Pampa Daily News from Pampa, Texas on June 23, 1936 · Page 8
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Pampa Daily News from Pampa, Texas · Page 8

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Tuesday, June 23, 1936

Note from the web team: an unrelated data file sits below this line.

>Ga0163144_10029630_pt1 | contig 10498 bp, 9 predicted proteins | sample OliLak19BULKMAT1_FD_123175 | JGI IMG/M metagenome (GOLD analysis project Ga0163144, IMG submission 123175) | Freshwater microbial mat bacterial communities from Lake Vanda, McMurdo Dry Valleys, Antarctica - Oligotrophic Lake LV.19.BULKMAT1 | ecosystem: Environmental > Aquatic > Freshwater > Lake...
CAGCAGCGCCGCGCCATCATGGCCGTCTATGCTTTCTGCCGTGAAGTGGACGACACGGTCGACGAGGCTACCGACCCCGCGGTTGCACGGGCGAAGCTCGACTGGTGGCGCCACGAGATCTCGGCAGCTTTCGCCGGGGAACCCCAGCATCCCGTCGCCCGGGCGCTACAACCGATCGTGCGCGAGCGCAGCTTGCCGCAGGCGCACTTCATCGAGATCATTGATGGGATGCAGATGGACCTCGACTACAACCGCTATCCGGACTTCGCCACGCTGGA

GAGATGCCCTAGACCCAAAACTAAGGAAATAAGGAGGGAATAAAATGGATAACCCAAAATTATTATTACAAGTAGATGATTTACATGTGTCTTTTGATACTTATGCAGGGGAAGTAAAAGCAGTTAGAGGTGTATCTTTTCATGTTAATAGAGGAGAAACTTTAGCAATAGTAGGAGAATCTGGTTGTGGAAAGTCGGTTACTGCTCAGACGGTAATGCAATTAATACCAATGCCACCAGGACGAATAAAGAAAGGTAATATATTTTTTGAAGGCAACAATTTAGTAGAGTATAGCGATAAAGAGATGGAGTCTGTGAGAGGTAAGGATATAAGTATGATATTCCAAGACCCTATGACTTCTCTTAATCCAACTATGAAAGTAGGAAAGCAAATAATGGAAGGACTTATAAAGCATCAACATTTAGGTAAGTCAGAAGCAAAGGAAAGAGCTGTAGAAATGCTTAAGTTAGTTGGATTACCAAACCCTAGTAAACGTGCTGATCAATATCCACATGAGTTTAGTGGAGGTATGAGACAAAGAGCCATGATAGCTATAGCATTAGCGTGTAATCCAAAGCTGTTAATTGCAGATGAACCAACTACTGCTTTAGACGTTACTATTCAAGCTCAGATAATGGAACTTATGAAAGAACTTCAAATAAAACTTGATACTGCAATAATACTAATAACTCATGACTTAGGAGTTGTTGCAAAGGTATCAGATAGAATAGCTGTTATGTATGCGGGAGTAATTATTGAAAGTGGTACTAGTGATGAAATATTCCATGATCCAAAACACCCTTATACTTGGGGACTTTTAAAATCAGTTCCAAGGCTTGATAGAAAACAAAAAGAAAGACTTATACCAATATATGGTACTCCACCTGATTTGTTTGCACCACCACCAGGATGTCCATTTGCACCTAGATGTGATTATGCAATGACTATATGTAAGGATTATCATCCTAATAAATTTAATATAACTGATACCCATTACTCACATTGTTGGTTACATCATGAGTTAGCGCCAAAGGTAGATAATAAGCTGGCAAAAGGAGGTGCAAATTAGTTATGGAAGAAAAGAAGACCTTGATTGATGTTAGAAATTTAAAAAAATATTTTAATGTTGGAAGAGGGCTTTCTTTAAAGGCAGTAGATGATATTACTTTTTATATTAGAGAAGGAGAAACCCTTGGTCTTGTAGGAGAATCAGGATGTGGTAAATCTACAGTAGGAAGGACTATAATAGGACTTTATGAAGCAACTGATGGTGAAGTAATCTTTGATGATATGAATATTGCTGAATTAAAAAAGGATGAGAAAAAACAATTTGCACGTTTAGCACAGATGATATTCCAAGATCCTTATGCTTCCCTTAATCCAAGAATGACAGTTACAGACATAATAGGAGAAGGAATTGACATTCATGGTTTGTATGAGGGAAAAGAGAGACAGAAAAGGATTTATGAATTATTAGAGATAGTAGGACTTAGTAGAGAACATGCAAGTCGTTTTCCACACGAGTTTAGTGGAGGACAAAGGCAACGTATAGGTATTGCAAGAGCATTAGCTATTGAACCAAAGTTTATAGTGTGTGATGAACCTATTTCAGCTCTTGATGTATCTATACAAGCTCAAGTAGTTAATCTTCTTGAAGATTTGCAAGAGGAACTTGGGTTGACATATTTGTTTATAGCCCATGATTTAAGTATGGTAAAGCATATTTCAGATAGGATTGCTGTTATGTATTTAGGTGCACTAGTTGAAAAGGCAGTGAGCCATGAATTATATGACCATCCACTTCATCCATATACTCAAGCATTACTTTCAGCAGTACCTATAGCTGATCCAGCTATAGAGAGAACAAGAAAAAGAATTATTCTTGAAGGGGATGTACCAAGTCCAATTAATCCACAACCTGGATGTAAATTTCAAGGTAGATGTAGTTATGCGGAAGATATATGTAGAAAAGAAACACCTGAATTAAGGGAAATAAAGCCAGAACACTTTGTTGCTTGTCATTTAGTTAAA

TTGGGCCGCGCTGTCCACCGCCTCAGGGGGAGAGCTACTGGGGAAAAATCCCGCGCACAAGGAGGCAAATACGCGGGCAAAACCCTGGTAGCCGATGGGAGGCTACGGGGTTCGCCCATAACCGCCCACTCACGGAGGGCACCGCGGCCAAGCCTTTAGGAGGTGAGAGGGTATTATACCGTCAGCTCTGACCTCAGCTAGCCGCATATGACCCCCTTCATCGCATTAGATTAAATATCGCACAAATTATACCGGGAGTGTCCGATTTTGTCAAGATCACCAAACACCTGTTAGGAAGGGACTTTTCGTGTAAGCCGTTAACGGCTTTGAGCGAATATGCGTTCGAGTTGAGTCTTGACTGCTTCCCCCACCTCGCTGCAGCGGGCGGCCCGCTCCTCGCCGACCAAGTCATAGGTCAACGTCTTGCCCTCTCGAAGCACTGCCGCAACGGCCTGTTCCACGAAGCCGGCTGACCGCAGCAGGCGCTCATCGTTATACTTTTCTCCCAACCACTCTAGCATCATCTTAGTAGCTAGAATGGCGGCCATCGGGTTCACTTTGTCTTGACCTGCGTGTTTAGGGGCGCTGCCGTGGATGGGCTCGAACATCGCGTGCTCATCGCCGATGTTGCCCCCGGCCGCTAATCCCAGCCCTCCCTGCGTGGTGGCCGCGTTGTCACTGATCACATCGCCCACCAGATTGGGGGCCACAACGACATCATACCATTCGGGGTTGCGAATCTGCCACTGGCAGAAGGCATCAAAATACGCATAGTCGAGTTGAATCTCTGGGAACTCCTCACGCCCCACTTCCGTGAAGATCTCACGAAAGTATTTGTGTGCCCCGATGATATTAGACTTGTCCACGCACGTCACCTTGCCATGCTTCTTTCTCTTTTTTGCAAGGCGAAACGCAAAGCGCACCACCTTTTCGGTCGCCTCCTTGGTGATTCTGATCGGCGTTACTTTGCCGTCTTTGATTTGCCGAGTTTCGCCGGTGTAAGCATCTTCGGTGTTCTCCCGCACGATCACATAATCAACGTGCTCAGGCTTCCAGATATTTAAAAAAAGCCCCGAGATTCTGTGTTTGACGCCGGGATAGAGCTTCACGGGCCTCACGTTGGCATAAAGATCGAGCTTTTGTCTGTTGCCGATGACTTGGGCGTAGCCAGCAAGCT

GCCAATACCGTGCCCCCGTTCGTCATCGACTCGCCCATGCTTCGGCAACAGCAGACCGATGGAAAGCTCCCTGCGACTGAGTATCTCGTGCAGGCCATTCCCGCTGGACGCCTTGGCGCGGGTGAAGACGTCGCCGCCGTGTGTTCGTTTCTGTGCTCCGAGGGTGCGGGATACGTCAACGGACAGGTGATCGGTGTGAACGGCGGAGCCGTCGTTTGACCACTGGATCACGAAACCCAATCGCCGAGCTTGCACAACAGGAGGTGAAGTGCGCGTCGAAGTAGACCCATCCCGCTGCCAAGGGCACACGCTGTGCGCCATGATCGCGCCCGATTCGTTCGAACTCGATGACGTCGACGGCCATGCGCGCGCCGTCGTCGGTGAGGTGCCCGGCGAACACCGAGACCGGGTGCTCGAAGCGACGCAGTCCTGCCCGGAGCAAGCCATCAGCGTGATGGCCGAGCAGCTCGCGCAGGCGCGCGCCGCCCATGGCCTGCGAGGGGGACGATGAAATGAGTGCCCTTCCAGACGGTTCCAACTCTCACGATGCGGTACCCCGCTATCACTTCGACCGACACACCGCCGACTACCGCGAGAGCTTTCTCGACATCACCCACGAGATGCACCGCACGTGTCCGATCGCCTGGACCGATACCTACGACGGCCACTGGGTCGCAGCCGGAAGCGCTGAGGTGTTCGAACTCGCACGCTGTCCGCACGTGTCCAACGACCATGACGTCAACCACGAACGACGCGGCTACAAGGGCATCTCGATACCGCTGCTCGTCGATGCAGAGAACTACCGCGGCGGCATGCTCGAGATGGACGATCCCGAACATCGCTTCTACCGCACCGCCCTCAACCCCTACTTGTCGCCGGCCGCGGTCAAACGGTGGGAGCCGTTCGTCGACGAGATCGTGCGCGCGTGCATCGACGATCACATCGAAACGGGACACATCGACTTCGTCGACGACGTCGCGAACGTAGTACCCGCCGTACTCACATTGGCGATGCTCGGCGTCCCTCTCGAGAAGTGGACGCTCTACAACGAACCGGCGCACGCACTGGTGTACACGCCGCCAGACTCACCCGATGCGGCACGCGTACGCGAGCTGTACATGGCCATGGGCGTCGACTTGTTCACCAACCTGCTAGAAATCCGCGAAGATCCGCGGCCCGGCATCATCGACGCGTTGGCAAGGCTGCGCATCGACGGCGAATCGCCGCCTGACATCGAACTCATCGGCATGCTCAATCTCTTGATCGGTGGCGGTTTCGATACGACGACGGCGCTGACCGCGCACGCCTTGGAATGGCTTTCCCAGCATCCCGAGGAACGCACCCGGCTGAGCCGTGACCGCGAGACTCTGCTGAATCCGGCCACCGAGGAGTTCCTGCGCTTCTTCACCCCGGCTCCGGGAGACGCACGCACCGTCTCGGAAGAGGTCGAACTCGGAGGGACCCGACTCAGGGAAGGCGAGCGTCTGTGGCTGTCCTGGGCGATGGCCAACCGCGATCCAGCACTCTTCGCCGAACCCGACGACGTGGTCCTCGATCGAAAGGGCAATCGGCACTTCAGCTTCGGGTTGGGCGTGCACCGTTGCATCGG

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PAGE EIGHT THE PAMPA DAILY NEWS, Pampfi, Texal TUESDAY EVENING, JUNE 28, 1036. DU POUTS Hilt 'ENTRENCHED GREED' IS TRYING TO REGAIN CONTROL OF U. S. IMARKET PHILADELPHIA. June 23. UP! —With an assertion that the sole issue of the coming presidential campaign was tne continuance of the new deal, Chairman Farley of the Democratic National committee today opened his party's national convention. To this he added a lashing attack upon both the nominees and the platform of the Republican party and a charge that they were the product of an effort to appear conservative in the East and liberal in the West. "Behind the Republican ticket." he added, "is the crew of the Du Pont Liberty league and their allies, which so far financed every undercover agency that lias disgraced American politics with their appeals to race prejudices, religious intolerance, and personalities so gross that they had to be repudiated even by the regular Republican organization." With these assertions he coupled extended praise for the accomplishments of the new deal and a prediction that the Democratic i.lat- form would be one to which the resolutions committee couL.I commit itself "without laughing and swallow without choking." "The continuance of the new ileal is the issue,' Farliy shouted to the delegates at the very outset of his remarks. "The question before the American people is clearcut and cannnt be disguised. That question is; Shall we continue the new deal which has rescued our country from disaster and despair or shall the government be turned back to the old dealers who wrecked it? There you have the issue stripped of all camouflage." Platitudes Unsurpassed Calling upon the party for a vigorous campaign toward the goal of a tremendous Roosevelt majority he asserted "that verdict must be so overwhelming, so conclusive, so compelling that nobody can doubt that the country is united in its determination that there shall be no backward step in our progress." The platform adopted by the Republicans at Cleveland, he said was "unsurpassed in the history of party declarations for platitudes and vague promises," and again he said: "Nobody takes the Cleveland platform seriously—not even ouv political adversaries." Had the Republicans been sincere he continued they would have renominated former Presidenl Hoover who, Farley said "represents the classical attitude of their party and then we would have had a direct and frank contest before the American people of the new deal and the old deal." But they "passed him up,' Farley added, "despite his impassioned stampeding scheme which naturally failed, for you cannot stampede an elephant securely chained to the picket posts of evasion and straddling." Or, he continue,:!, the Republicans could have chosen Senator Borah. "but he was earmarked with the stigma of liberalism," he added. "So they had to find a candidate whom they could present as conservative enough to meet the specifications of the duPont Liberty leaguers in the east, while appearing fiercely liberal in the West. . . , "Even when it came to choosing their vice presidential candidate, they had to follow the same hazardous course. The larger men refused the post so they picked a gentleman, doubtless a good editor, who has never held public office; never strayed into fields other than his own business—even more widely unknown to the public than his chief." People's Government Turning 1 to the new deal and the problems just ahead, Farley said that "for three years ours has been a people's government," adding: "It is our job to keep it a pea- pie's government. "That is what I meant when I spoke of the responsibilities incident to this gathering. We know how millions have been poured ou£ to prepare the ground for an assault aimed to bring back the reeking period that piled up great fortunes for those on the inside, and finally brought the country to the verge of bankruptcy. "No pirate of the olden days chased a galleon that had escaped him more fiercely than will the backers of the Republican party pursue the enterprise of getting back the prize they held so long. "The pursuing Corsairs used whatever flag that served their purpose to close with their quarry. They did not fly the skull and cross bones banner, but raised the pennant under which the prize was sailing to disguise their plundering purpose. "Perhaps that illustrates the new plan of the Republican platform and the uniform of their captain, in the West with the epaulets of liberalism and in the East with the insignia of conservatism. "Pirates" Sailing Ship "Behind the Republican ticket is the crew of the duPont Liberty league and their allies, which have so far financed every under cover aegncy that has .disgraced American politics with their appeals to race prejudice, religious intolerance and, personalities so gross that they had to be repudiated even by the regular Republican organization. They will continue to disown these snaky assaults—and to seek to profit by them. "But the Leaguers will never gain the prize. The real ne\y deal, sane and, orderly — not wild, visionary, socialistic or communistic creation of its enemies' imagination—will NEW; YORK, June 23. i/P)—Profit realizing tripped up leading stocks in Today's market, but support appeared for many issues in late dealings. A number of industrial specialties exhibited strength throughout, and in the final hour the packing and miscellaneous groups found buyers. The close was somewhat irregular. Transfers were around 1.000.000 shares. Am Can 4 135 133"$ 134"; Am Rad .... 63 20% 20% 20-?i Am T&T 35 170. IBS'i 169 Anac 65 35% 34'.i 34 : !i AT&SF 11 79 77 : <i 77 :l i Avia Corp 3 5'.4 5% 5'i Bldw Loc .... 21 3 3',R 3V; B & O 43 19 18% 18% Barnsdall .... 10 16'.4 15% 15% Ben Avia .... 20 28 27% 27% Beth Stl .... 40 54% 53% 53% Chrysler .... 263 105% 103% 103"4 Coml Solv 50 16 15'% 15% Comw & Sou 128 3'i 3% 3',i Gen Elec 56 39 38% 38'i Gen Mot .... 181 66% 65% 65% Gen Pub Svc 2 4", Goodyear .... 40 2G'/i 25'i 25'i Int Harv .... 9 88% 88 88 Int Nick .... Ill 50'i 50 50VI Int T&T .... 243 15's 14'b 15 Kennec 46 39% 39'•;, 39Id M Ward 60 45".j 44% 45 Nat Dlst .... 14 27% 27'i 27"i Packard .... 102 10"; 10'.i 10% Penney J C .. 10 85', 84'i 85 Phil Pet .... 29 41'.i 40"i 41'.', Pub Svc N J .. 9 45'i 45'i 45% Rudio 118 12', 11-S 11 •"•.•, Repub Sll .... 96 20'-! 19 : "i" 20 Bears 29 75 74% 74'i Gelly Oil .... 2 24!i Soc Vac 73 13 12% 12% S O Cal .... 1!U 37?' s 37!' s 37',i S O Ind .... 17 34', 33 :l , 33% S O N J .... 31 59>-i 58% 59 Studebaker ..29 12 11 •}', IT", Tex Corp .... 66 34'.', 33% 33% Unit Carbon .. 5 82',', 81'i 81'i U S Rub .... 240 31% 30% 30 : !.i U S Stl .... 118 64li 63''i 63% New York Curb Stocks Cities Svc ... 22 51s 4% 5'i Elec B&S ... 198 21','i 20% 20% Gulf Oil 14 86 83 8416 Humble Oil .. 12 60% GO (lOVi KANSAS CITY LIVESTOCK KANSAS CITY, June 23. (/Pi—(U. S. Dept Agr.)—Jiogs 2,500; slow, early sales desirable 240 Ib. down to shippers and traders around 10 lower than Monday's average; big packers talking around 25 lower or 10.15 and down; good to choice 170240 Ib. 10.20-40; top 10.30; few 10.35; better grade 140-160 Ib. 10.00-25; sows 8.50-9.00; stock pigs weak to 25 lower; mostly 9.75 down. Cattle 4.000; calves 800; killing classes mostly steady; cows uneven, ttrong in instances; most, sales fed steers downward from 7.75; choice mo'-'ium-weighl steers 8.25; best heavy steers early 7.75; mixed yearlings 8.00; choice heifers 8.25; bulk 6.65-7.85; fat cows 4.25-5.00. Sheep 5,000; spring lambs strong to mostly 25 higher; sheep and yearlings steady; top native spring lambs 11.50; most sales 10.50-11.25; Texas yearlings 7.65. «t» CHICAGO GRAIN CHICAGO, June 23. (IP)— Big profit taking sales on advances caused wheat to react late today, and loss the greater part of overnight gains that in some places amounted to 4 cents a bushel. Wheat closed Irregular, '/, lower to '.« higher compared with yesterday's finish, July 95%-Vi, Sept. 96-96'.s, corn !i-% up, Sept. 64%-'!i, oats unchanged to !i advanced, and provisions unchanged to 15 cents down. GRAIN TABLE Wheat; High Low Close July 87'/i 95'/, 95%-!i- Sept 981', 95% 96-96'i Dec. ...... 99!i 97Is ST.i-Ya CHICAGO PRODUCE CHICAGO. June 23. W;—Poultry, live, .steady; hens 5 Ibs and less 20',ii, more than 5 Ibs 19; leghorn hens 16; Plymouth rock springs 2C, white rocks 28, colored 25; Plymouth and white rock fryers 241i, colored 221'-'; Plymouth, white rock and colored broilers 21; turkeys 13-16; heavy old ducks 121-i, heavy young 16!{•; small white ducks ills, small colored 10',i; young geese 15, old 13. Butter 16,190, firm; creamery specials (93 score) 30',i-31; extras (92) 30; extra firsts (90-91)— 29'/i-!i;' firsts (88-89) 28';.-29; standards (90 centralized carlots) 29fi. .Eggs 19,463, easy; extra firsts local 21'!,; cars 22; fresh graded firsts local 21, cars 21%; current receipts 2(Bi; storage packed extras 2214, storage packed firsts 22. sail serenely to the goal of complete recovery; and at its helm that calm, capable and courageous commander, Franklin D. Roosevelt." TONIGHT Auspices American Legion S25 FREE S2S Name our opening play. Be at the tent Monday night and be eligible for the prize. Special numbered seats on sale Pampa Drug No. 1. Children 35c Adults 55c Tax Inc. LADIES FREE Monday and Tuesday Nile with one Paid Adult Admission. Tent Located 1 151k. East ol Post Office Dry Ice Gas Is Used in Making Rubber, Black The ninny uses of carbon dioxide gns. used in the manufacture of dry ice. were mentioned today by Pampa residents who are promoting the drilling- of a CO-2 well in the Estnncia valley in New Mexico. It is used in carbon black manufacture, in making n finer quality of rubber, refrigeration, air conditioning and in many other ways. Last year. Government figures show, 7.000,000 tons more of dry ice than was available could have been sold. It is claimed that the development of carbon dioxide gas will open cne of the world's largest industries. There is now only one plant in the world making dry ice from natural carbon dioxide. The well being drilled by Pampa investors is down 1,702 feet and is being drilled deeper, despite the fact that 3.000,000 feet of gas has been struck. This is by far the largest well cf Its kind that has been discovered, it was reported. Kiwanians Hold Picnic at LeFors (Continued From Page 1) Pampa and LeFors Kiwanians and their families gathered .near LeFors yester:lay afternoon for an All Kiwani.s picnic, held in connection with the InternaUomil convention, now in progress in Washington. Games for men. women and children proceeded a picnic luncheon of chicken, served by wives of the Kiwuniun.s. More Hum 100 persons enjoyed the outing. Mr. nml Mrs. E. W. Vu.ss mid Mr. and Mrs. Alex Schneider are now in Washington. Mr. Schneider mill Mr. Voss being official delegates from the Pam]:a club. interest in the meeting; time, Rayburn and Miller said the delegates' credentials for the convention would not be ready until today. . At the caucus today the delegates must choose ten of their number for convention assignments, the most important of which is the I platform committee. i The 100 Texans on the special train were in a jolly mood upon arrival. Behind a police escort, they were whisked across the city to their hotels, and wearing broad- brimmed Texas sombreros, milled about the lobbies for a time before going to their rooms. They brought along a special Centennial gavel to present to .Senator Robinson of Arkansas, who is expected to be permanent convention chairman. Paul Wakefleld of Austin, secretary of the delegation, said it was made of Texas mesquite, with a dried cactus handle and a Texas star on each end of the head. Myron Blalock of Marshall, chairman of the state democratic executive committee, who remained in the background of the first caucus, said Governor James V. Allred probably would reach Philadelphia today. Vice President John N. Garner also was absent, having decided to remain away from the Quaker City until his rcnomination later in the week. The Texas delegation otherwise was virtually complete. Arthur Lee Yowell, 68 year old democrat, arrived earlier in the day astride a donkey he rode out of Dallas April 20 to advertise the Centennial. After much persuasion, the management of the convention headquarters hotel permitted him to roam the first two floors to visit, among others, Gar- ni-r's headquarters. (Continued from page 1) Slccum, a Virginia district home demonstration agent. "Take a half a cup of Friendship, add one cup of Thoughtfulness; Cream together with a pinch of powdered Tenderness, Very lightly beaten into a bowl of Loyally With one cup of Faith, one of Hope, and one of Charity; Be sure to add a spoonful each of Gaity that sings And the ability to laugh at little things; Moisten with the sudden tears of heartfelt Sympathy, And bake in a good nalured pan. Serve repeatedly." ; * * * Seems tc us, that's a mighty fine recipe. In tco many imtanccs home merely is a. place in which we .stop to catch our brealh while planning sr.me activity that will take us out again. The inessage of the old song; still tells the story thoroughly, if we only knew it— "There's No Pl'ice Like Home." 2 (Continued From Page 1) mention of the President's name, when he said: "The progress of recovery initiated and carried on by Franklin D. Roosevelt, shall not be interrupted." From the moment of the first call to order at 12:01 p. m. Eastern Standard time, it was clear that the controlling administration leaders were to give militant answers to the challenges coming from right and left for the campaign ahead. The first rallying oratorical flourish was from the party's National Chairman, James A. Farley, who was set in the role of preliminary keynoter. Even the far balconies took up in roaring cheers the tone of the battle. A few leaders talked platform behind locked doors downtown, a few Southerners still hunted forlornly for ways to preserve the two-thirds nominating rule—but the only apparent worries for the great majority were ticket worries. Many and rebellious were the complaints of those who could not get into the vaulted convention hall. Outwardly, at least, it was an all- Roosevelt show. But underneath ran the inevitable tide of speculation about the intention of those who have refused to go along. That it would be a Roosevelt platform was a foregone conclusion, and the renominatlon of Vice President Garner was regarded by most ns fully as certain as the president's own. An assertion in Boston by Governor James M. Curley that he would accept the vice presidential nomination if it was offered, attracted no serious attention. Governor Clyde L. Herring of Iowa, who had said he was mentioned for second place on the ticket, already had taken himself out. The introductory ceremonies today were held to an official welcome to this republican stronghold by its republican mayor, S. Davis Wilson, and bits of the entertainment to keep the convention diverted when no business is at hand. The real keynoter. Senator Berkley of Kentucky will speak tonight. Senator Wagner, fresh from conferences in Washington, was closeted with Secretary Wallace about the farm plank, but it remained uncertain whether the president would accept Wallace's proposal for crop insurance. In the end, Mr. Roosevelt is depended on to decide. Glass Absent fused reelection to the resolutions sels was Senator Carter Glass, the Virginia party patriarch, who refused election to the resolutions committee, saying he was too weary after the long congressional session at Washington. Governor Perry was chosen Virginia's representative in his stead. Missing likewise from the party's nominal general staff was another who had disagreed often with Mr. Roosevelt. The Georgia delegation refused to reeled Governor Eugene Talmadge to the national committee. Farley's speech today was offered as a sort of preliminary keynote, in praise of Roosevelt, in condemnation of his enemies. The actual keynote will be delivered at a second session tonight, by Senator Alben W. Barkley of Kentucky. The nominations and adoption of the platform come later in the week. Today's proceedings were slow, as usual, getting under way. Farley early gave up hope of beginning on schedule. Row on row of blue-leather seats remained to be filled as the official starting hour arrived and passed. While band and organ music boomed to the high vaulted roof of the auditorium, early comers looked over the setting for this 27th major decision in the history of the party since 1801. Silken flags in clusters of three dotted the silver-gray, box pleated silken border which had been strung around the first gallery rim. In between were brilliant medallions bearing the seals of the states. Seats of Honor High on the walls to right and left stood bust-length pictures of the president and vice president in black and white. The only other so honored was Thomas Jefferson, in serious profile on a background of buff-red, directly below the speaker's rostrum. Above the head of this great exponent of state's rights stood the words: "the democratic party." California and Texas, the two states that tipped the scales for the first Roosevelt nomination in 1932, had seats of honor right up front. Several Texans sported the ,.<en gallon hats adfveHising the Centennial celebration down there. Patrick J. Haltigan—the reading clerk whose stentorian voice made itself heard through those hectic Madison Square Garden ballots in 1924—was given n try-out. He had to tone down a bit because of the loud speaking system. The departure of Farley and other convention notables from their hotel headquarters two miles from the hall was made into a parade, led by a squad of motorcycle policemen—sirens shrieking wide open. The Farley entourage almost collided with another smaller parade. It was also democratic. A man dressed in the clothes of a farmer drove a hay rake through the streets. Its sides emblazoned with a sign asking Mr. Hoover the whereabouts of the grass in the streets that he mentioned in his Madison Square Garden speech In 1932. COURT RECORD Trial of the workman's compensation case, J. P. Perkins vs. The Texas Indemnity Insurance Co., began in district court today. Most of the forenoon was spent in selecting a jury. Damage suit of Mark Long vs. The City of Pampa was In its second day in county court today. A petition was filed in district court today by the Employers Liability Assurance Co., vs. E. C. Porter, seeking to set aside ruling and decision of the State Industrial Accident board in a compensation case. Grand jurors, still In session today, were expected to wind up Immediate business late today, according to court attaches. L, T. Davis, charged with driving while intoxicated, was bound over to the grand jury under $1,000 bond following his arraignment before Justice E. F. Young yesterday afternoon. Haywood McBee today was held on $1,000 ball awaiting action of the county grand jury following arraignment in Justice B. F. Young's court yesterday afternoon on a charge of theft of an oil well pump belt from A. D. McNa- mia. BROOKS CRITICIZES SCHERTNER, June 23 (AP)— Pierce Brooks, campaigning for governor at the Schertner annual picnic today, criticized the Allred administration for what he said was its handling of the old age pension matter. "A year has elapsed since the people of Texas ordered these pensions paid," Brooks said. "Not one penny has been paid to anyone entitled to a pension and, as a coni.-{quence, not one penny of the available federal pension money has been received in Texas" Read The News Want-Ads. LATS CHICAGO, June 23. (/D—Edgar Weller, University of Texas tennis star, handed the seeded list its first upset in today's play in the National Intercollegiate tennis championships by defeating Norman Bickcl, University of Chicago, 6-3, 6-2. Bickel, seeded tenth in the list of 82, was outgeneraled by the Texas youth who was stroking well off the ground and lobbing beautifully to ruin the Maroon's bid for points at the net. Elements Take Lives of Three OKLAHOMA CITY, June 23. (fF) —Oklahoma today counted three deaths and one injury as the toll of sudden blasts of wind which struck yesterday, accompanied by rain which brought relief from the year's record heat. John Snyder, 25, was killed at Hanna, Mclntosh county, when a roof collapsed. H. A. Moore, 48, Oklahoma City, and an Ardmore negro, W. Bell, were drowned during a heavy wind on the Ardmore city lake while they were fishing. Okmulgee, Henryetta and Hanna received short, heavy rains. Southwest Oklahoma, including Hobart, Lawton and Clinton had good rains during the night. Newman Orchestra To Play for KPDN Bert Newman and his Mclodcers will begin Monday an engagement as station orchestra for radio station KPDN, playing three times dally for broadcasts. The 10-plece orchestra is composed of young musicians who form a colorful as well as tuneful organization. It is coming to Pampa from Abilene, where it Is this week completing a lengthy en- :agement at the Hilton hotel. In addition to broadcasts, the band will play three times weekly for dances at the Pla-Mor auditorium. Mi', and Mrs. Walter F. G. Stein have returned from a two-week trip to the Centennial exposition at Dallas, San Antonio, and Monterrey, Mexico. PART OF PRESIDENT'S SUGGESTIONS ARE CARRIED OUT WASHINGTON, June 23, President Roosevelt today signed the new tax bill and the $100,000,000 interior department appropriation bill. Signing of the long controverted tax measure, designed to raise $800,000,000 through a sweeping revision of corporate taxes and other levies, cleared the president's desk of major legislation passed by the congress Just gone home. The tax act, a compromise between the house and senate, goes a long way toward carrying out suggestions by President Roosevelt for stiff levies on corporation income withheld from stockholders. Advocates of his suggestion contend it will be subject to individual Income taxes, while opponents argue it will be harmful to corporations in need of surplus. Tlie yield of the measure lias been estimated by senate and house conferees as follows; New corporation tax system $630,000,000. Changes in taxation in cases of . liquidation of corporations, $33,000,000. Tightening of law applying to taxation of "Irrevocable trusts," $20,000,000. Reduction of tax exemption of intercorporate dividends $10,000,000. Import taxes on fish and vegetable oil, $100,000,000. "Windfall" tax on persons j who avoid payment of AAA processing taxes, $82,000,000. Miscellaneous, $10,000,000. ««» SANDERFORD TALKS MEXIA, June 23. (/P) — Senator Roy Sanderford, speaking here today, contrasted his platform for governor with that of three opponents. "I mn the only major candidate for governor who Is opposed to payment of a state Income tax," Senator Sanderford said. "Governor Allred, P. W. Fischer and Tom Hunter all have come out for this tax." NOW! HAT STORAGE Your winter fell cleaned and blocked—then stored in moth proof and dust proof hat boxes until Fall— AT NO ADDITIONAL COST . Hats Insured While in Our Care ROBERTS, the Hat Man Located in the DeLuxe Cleaners VICTOR HUGO'S IN LOS ANGELES. The world of fashion calls Victor Hugo's charming Garden Room "Paris in Los Angeles"! And, as the diners pause to enjoy their Camels, Hugo says: "Our guests know fine tobacco. They have made Camels the outstanding favorite here." ON THE RYDER CUP TEAM. Henry Picard (right) is rated the best golfer at full iron shots. "I know that 'Camels set you right!'" he says. "Smoking Camels aids my digestion, And Camels never get on my nerves." "YOU KNOW WHAT nervousness and eating fast can do to digestion," says Claire Huntington, public stenographer. "1 find that smoking Camels makes food taste better and helps digestion." During and after meals, Camels bring a sense of well-being and good feeling. That's why people say: Camels stimulate digestion in a pleasant, natural way . . . increase alkalinity The human digestion responds unfavorably to nervousness and strain. It is definitely encouraged by smoking Camels. Scientific studies show clearly the manner in which Camels aid digestion. Using sensitive apparatus; it is possible to measure accurately the increase in digestive fluids — alkaline digestive fluids — that follows the enjoyment of Camel's costlier tobaccos. For a cheery "lift" and for digestion's sake, enjoy Camels. They never get on your nerves. They are gentle on your throat. You'll like the firmness of Camels too — no loose shreds annoy you. Copyright, 1986, R. J, Reynolds Tobacco Company, Wlnitoa-SiUiB. LYV GOLD-CUP WINNERI George Reis won the trophy three timesl"\'m a Camel smoker," says this outstanding speed-boat driver. "I cut heartily, smoke Camels, and enjoy thatfecliug of well-being thatgocs with good digestion.Camelssctmcrigb.tl" MRS. WIM. I. HOLLINGSWQRTH, JR., popular Californian, well-known in New York and London society, says: "Camels are so mild. They please my taste and aid digestion." COST LIE §,,:,. TOBAC&Mpl Camels %f&'-:-i$ji$$ .fliti?:' finer, MORi.!Xf>iNSp| • TOBACCOS-T u r k i s h and Domestic «- than sny other popular brand.